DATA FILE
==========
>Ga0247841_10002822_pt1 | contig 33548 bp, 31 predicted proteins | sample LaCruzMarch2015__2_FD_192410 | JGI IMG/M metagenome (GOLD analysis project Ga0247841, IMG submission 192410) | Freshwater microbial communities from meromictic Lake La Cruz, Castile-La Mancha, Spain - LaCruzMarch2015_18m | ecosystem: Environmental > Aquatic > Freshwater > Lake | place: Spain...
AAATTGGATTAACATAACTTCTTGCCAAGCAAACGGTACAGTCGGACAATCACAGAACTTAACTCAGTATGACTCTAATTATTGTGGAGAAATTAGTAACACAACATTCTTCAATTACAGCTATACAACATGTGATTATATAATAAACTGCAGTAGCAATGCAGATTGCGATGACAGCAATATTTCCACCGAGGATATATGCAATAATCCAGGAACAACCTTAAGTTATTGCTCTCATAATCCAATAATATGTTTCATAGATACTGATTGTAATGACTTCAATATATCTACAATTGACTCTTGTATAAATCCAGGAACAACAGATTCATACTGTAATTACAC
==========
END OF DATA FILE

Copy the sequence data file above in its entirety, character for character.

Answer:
>Ga0247841_10002822_pt1 | contig 33548 bp, 31 predicted proteins | sample LaCruzMarch2015__2_FD_192410 | JGI IMG/M metagenome (GOLD analysis project Ga0247841, IMG submission 192410) | Freshwater microbial communities from meromictic Lake La Cruz, Castile-La Mancha, Spain - LaCruzMarch2015_18m | ecosystem: Environmental > Aquatic > Freshwater > Lake | place: Spain...
AAATTGGATTAACATAACTTCTTGCCAAGCAAACGGTACAGTCGGACAATCACAGAACTTAACTCAGTATGACTCTAATTATTGTGGAGAAATTAGTAACACAACATTCTTCAATTACAGCTATACAACATGTGATTATATAATAAACTGCAGTAGCAATGCAGATTGCGATGACAGCAATATTTCCACCGAGGATATATGCAATAATCCAGGAACAACCTTAAGTTATTGCTCTCATAATCCAATAATATGTTTCATAGATACTGATTGTAATGACTTCAATATATCTACAATTGACTCTTGTATAAATCCAGGAACAACAGATTCATACTGTAATTACAC